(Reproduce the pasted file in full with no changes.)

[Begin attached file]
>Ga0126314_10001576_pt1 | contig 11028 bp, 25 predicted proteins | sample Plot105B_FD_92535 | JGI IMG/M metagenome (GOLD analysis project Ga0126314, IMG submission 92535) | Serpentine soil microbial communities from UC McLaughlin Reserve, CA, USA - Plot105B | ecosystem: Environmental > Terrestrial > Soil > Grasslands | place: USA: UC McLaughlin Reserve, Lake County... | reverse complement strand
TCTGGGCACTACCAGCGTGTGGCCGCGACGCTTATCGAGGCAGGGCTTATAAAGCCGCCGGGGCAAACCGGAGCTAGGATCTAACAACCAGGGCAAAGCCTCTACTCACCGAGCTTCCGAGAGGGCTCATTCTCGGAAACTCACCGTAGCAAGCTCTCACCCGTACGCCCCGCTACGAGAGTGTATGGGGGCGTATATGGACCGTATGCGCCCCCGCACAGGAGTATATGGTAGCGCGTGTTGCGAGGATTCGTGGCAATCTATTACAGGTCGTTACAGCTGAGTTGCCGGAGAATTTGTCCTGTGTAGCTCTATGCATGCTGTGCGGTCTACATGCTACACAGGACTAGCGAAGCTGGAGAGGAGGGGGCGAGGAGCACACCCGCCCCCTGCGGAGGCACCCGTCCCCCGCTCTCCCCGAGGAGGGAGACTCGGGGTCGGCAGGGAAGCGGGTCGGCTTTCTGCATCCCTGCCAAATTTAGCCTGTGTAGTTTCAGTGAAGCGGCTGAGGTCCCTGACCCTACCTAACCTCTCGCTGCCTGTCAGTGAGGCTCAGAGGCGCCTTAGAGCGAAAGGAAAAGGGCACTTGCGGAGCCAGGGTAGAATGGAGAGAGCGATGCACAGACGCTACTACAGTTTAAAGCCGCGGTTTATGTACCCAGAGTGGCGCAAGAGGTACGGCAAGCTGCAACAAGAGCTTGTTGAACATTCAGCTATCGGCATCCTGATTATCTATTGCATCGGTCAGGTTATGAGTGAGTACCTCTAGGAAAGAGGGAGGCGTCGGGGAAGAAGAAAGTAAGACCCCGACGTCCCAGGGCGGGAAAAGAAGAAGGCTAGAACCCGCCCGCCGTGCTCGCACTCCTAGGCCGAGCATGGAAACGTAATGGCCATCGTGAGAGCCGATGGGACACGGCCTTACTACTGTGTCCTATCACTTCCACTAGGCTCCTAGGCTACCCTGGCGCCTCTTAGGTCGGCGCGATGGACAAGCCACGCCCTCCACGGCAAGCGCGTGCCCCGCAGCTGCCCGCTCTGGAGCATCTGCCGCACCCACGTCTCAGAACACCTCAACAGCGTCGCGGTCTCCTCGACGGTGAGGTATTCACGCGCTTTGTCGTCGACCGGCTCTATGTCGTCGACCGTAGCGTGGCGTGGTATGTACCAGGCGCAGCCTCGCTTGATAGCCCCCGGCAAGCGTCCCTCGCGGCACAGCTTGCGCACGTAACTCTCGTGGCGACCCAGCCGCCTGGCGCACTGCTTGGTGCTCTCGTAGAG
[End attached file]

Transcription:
>Ga0126314_10001576_pt1 | contig 11028 bp, 25 predicted proteins | sample Plot105B_FD_92535 | JGI IMG/M metagenome (GOLD analysis project Ga0126314, IMG submission 92535) | Serpentine soil microbial communities from UC McLaughlin Reserve, CA, USA - Plot105B | ecosystem: Environmental > Terrestrial > Soil > Grasslands | place: USA: UC McLaughlin Reserve, Lake County... | reverse complement strand
TCTGGGCACTACCAGCGTGTGGCCGCGACGCTTATCGAGGCAGGGCTTATAAAGCCGCCGGGGCAAACCGGAGCTAGGATCTAACAACCAGGGCAAAGCCTCTACTCACCGAGCTTCCGAGAGGGCTCATTCTCGGAAACTCACCGTAGCAAGCTCTCACCCGTACGCCCCGCTACGAGAGTGTATGGGGGCGTATATGGACCGTATGCGCCCCCGCACAGGAGTATATGGTAGCGCGTGTTGCGAGGATTCGTGGCAATCTATTACAGGTCGTTACAGCTGAGTTGCCGGAGAATTTGTCCTGTGTAGCTCTATGCATGCTGTGCGGTCTACATGCTACACAGGACTAGCGAAGCTGGAGAGGAGGGGGCGAGGAGCACACCCGCCCCCTGCGGAGGCACCCGTCCCCCGCTCTCCCCGAGGAGGGAGACTCGGGGTCGGCAGGGAAGCGGGTCGGCTTTCTGCATCCCTGCCAAATTTAGCCTGTGTAGTTTCAGTGAAGCGGCTGAGGTCCCTGACCCTACCTAACCTCTCGCTGCCTGTCAGTGAGGCTCAGAGGCGCCTTAGAGCGAAAGGAAAAGGGCACTTGCGGAGCCAGGGTAGAATGGAGAGAGCGATGCACAGACGCTACTACAGTTTAAAGCCGCGGTTTATGTACCCAGAGTGGCGCAAGAGGTACGGCAAGCTGCAACAAGAGCTTGTTGAACATTCAGCTATCGGCATCCTGATTATCTATTGCATCGGTCAGGTTATGAGTGAGTACCTCTAGGAAAGAGGGAGGCGTCGGGGAAGAAGAAAGTAAGACCCCGACGTCCCAGGGCGGGAAAAGAAGAAGGCTAGAACCCGCCCGCCGTGCTCGCACTCCTAGGCCGAGCATGGAAACGTAATGGCCATCGTGAGAGCCGATGGGACACGGCCTTACTACTGTGTCCTATCACTTCCACTAGGCTCCTAGGCTACCCTGGCGCCTCTTAGGTCGGCGCGATGGACAAGCCACGCCCTCCACGGCAAGCGCGTGCCCCGCAGCTGCCCGCTCTGGAGCATCTGCCGCACCCACGTCTCAGAACACCTCAACAGCGTCGCGGTCTCCTCGACGGTGAGGTATTCACGCGCTTTGTCGTCGACCGGCTCTATGTCGTCGACCGTAGCGTGGCGTGGTATGTACCAGGCGCAGCCTCGCTTGATAGCCCCCGGCAAGCGTCCCTCGCGGCACAGCTTGCGCACGTAACTCTCGTGGCGACCCAGCCGCCTGGCGCACTGCTTGGTGCTCTCGTAGAG